By Amelia Isaacs on Tuesday 16 August 2022
Christoph Rieche spoke to AltFi all about the benefits open banking holds for small businesses, if only they are empowered to take advantage of them.
Many small businesses are feeling the pressure as news from the Bank of England warns of a looming recession, interest rates hiked up to rates not seen in 27 years and the economy is looking as bleak as it did in 2008.
With almost half of brokers submitting more loan applications for small business financing in the last month compared to the previous, according to iwoca’s SME expert index, access to funding is hugely important right now.
One of the first companies to hop on the open banking train, iwoca has been using the technology to help support small businesses for about five years now.
Founded in 2011 by Rieche and CTO James Dear, the SME lender has been there for open banking “since the very beginning”, Reiche told AltFi.
“We’ve seen quite a lot of shit during these 10 years, lots of crises haunted us from basically the very beginning,” Reiche said.
“We started out of a crisis and it didn't take long for new crises to emerge, long before the pandemic. But our mission and commitment to financing and million small businesses is unwavered.”
While many businesses still aren’t being served by major banks, iwoca now has a personal best of two minutes and 37 seconds to fully onboard a customer and fund their account with cash – something that can only come from being 100 per cent automated, Reiche said.
The SME lender was the first to sign up as an alternative lender to the CMA9 to facilitate open banking lending.
While Rieche by no means put forward open banking as a faultless solution, he explained it has had a “pretty significant impact” both on the company and its customers in their borrowing and lending relationships.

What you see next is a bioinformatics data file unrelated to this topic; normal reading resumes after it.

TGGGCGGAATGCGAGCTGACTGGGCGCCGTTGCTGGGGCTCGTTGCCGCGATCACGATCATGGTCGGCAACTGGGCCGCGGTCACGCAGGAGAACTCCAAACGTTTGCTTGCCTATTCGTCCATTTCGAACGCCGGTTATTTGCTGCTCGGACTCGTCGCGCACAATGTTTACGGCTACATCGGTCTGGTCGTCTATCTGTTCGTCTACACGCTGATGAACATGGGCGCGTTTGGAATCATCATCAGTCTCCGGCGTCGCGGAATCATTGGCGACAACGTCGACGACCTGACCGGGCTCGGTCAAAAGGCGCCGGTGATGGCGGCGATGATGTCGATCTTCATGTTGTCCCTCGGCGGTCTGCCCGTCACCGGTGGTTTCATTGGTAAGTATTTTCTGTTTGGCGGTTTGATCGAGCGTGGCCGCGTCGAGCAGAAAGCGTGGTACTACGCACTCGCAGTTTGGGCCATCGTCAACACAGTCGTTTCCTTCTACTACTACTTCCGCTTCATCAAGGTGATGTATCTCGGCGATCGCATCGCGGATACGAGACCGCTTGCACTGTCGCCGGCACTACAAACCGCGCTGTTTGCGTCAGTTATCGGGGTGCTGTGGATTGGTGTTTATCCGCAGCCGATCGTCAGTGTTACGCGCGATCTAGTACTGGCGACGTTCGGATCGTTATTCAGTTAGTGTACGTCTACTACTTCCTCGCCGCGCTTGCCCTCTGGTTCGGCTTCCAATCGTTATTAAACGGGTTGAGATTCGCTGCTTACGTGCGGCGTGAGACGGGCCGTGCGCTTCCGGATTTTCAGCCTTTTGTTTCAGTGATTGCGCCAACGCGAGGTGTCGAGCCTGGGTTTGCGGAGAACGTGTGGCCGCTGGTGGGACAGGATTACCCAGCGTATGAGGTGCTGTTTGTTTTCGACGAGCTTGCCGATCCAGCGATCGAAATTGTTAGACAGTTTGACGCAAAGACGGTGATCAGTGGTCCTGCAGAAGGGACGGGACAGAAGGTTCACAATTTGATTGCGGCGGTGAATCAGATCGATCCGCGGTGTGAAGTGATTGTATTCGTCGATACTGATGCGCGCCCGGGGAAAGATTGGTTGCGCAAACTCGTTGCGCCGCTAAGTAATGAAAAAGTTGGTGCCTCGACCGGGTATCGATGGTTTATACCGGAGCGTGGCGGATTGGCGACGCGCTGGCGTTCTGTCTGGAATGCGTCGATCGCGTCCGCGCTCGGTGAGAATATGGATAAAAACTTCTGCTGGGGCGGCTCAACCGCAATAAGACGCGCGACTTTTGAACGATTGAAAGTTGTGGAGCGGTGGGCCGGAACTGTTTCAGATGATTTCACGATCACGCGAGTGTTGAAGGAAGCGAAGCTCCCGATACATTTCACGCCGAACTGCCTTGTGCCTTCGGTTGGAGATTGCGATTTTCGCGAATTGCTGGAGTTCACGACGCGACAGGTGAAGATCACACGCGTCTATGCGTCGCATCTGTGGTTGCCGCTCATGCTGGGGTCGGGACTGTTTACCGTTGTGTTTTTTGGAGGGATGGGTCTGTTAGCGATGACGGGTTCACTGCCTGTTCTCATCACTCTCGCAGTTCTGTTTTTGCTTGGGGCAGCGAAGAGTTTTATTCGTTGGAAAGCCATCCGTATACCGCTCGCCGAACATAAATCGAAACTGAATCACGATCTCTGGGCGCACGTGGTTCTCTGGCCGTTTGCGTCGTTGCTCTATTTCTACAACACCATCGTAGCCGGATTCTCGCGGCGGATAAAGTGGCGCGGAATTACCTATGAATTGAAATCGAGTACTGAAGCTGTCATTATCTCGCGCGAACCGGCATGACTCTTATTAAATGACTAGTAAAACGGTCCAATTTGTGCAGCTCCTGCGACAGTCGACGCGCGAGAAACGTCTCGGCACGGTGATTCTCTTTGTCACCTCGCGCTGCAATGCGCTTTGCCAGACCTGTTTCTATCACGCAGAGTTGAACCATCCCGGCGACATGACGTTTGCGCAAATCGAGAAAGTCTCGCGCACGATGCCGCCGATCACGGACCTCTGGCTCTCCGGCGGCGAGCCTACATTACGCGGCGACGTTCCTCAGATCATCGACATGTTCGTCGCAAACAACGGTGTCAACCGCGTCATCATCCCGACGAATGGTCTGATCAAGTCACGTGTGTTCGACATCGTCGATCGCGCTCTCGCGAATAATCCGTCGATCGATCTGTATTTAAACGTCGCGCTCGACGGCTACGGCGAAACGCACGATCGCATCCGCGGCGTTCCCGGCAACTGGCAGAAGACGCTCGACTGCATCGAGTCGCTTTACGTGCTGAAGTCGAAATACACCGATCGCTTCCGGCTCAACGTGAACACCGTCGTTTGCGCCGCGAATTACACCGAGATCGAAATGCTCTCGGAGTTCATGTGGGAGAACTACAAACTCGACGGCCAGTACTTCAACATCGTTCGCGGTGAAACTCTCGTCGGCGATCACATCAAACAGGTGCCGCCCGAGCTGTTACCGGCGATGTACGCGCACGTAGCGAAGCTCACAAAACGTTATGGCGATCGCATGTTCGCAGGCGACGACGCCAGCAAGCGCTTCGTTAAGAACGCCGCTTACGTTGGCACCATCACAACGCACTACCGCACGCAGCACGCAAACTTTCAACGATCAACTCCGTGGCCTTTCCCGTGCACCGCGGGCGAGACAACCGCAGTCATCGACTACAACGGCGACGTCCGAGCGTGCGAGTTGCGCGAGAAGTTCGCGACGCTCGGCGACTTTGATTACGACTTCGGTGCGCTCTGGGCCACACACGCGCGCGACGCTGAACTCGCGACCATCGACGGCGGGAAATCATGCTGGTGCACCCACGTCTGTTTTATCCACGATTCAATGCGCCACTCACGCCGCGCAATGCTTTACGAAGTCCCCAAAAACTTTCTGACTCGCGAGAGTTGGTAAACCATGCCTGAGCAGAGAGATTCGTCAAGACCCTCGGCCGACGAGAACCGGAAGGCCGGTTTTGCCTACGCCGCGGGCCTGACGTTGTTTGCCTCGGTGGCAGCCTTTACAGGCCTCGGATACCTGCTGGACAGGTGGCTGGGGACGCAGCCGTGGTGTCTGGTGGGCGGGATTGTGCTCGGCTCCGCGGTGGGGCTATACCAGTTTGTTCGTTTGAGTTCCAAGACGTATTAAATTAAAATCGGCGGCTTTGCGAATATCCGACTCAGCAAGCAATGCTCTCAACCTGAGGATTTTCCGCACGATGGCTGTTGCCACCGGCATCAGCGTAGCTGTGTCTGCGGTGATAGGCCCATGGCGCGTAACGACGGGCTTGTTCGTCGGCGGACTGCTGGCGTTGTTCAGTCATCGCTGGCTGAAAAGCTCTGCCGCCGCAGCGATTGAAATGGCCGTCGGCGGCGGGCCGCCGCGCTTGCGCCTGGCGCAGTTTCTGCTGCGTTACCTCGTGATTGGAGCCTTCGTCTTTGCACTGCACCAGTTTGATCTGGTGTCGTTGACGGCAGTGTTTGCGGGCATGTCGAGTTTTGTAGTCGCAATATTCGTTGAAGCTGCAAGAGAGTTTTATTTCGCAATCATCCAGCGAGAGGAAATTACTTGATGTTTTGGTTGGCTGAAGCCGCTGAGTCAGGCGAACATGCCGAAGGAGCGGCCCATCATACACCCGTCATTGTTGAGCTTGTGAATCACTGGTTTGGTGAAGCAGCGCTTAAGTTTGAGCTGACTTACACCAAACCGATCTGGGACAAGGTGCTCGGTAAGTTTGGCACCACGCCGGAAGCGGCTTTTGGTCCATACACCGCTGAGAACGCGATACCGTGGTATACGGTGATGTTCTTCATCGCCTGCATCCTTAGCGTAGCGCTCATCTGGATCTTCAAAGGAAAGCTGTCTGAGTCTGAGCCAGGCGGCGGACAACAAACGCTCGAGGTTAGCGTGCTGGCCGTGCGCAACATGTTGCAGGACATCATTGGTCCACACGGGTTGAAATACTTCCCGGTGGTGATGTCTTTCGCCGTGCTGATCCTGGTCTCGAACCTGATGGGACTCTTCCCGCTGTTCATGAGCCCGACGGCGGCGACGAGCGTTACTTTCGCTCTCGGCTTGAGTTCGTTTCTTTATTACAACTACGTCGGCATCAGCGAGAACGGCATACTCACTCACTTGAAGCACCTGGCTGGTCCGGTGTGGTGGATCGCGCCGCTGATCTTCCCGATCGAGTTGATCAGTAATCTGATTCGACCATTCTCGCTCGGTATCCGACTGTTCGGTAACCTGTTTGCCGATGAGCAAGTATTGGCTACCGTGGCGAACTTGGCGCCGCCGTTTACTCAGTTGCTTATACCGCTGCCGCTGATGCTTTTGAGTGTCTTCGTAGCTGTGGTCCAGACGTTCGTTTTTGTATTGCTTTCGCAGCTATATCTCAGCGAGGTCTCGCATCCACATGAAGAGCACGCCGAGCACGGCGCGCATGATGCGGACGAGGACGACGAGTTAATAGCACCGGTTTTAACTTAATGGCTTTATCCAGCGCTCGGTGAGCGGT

Here are his top three benefits for open banking for SMEs…
As a lender, being able to give customers choice when it comes to how they provide their information is a huge benefit, Reiche said.
If they choose to go through the opan banking route, lenders can get access to a long data history of bank statements on customers.
What customer will want to manually upload, for example, 36 statements to get three years’ worth of data?
“So you can imagine, you can't ask any customer to do that,” Reiche said.
“Usually you can't really ask for more than three, or four, maybe six [statements].
“But it's just the convenience that comes from being able to do it digitally and all of this information is good for our underwriting if we have a longer history.”
“In theory, it should be highly reliable, because they can't tamper with it,” Reiche said.
“Unfortunately, there are a few people under us that are not trying to play by the rules, and they're trying to game us and they turn to fraudulent activities, like making their bank statements look a little better than they are.”
This is only a small percentage of all activity though, and there are standards in place and the company’s own fraud detection mechanisms to ensure they are not being “gamed”.
With the vast majority of customers, open banking is “highly reliable”, making it a more secure option for lenders.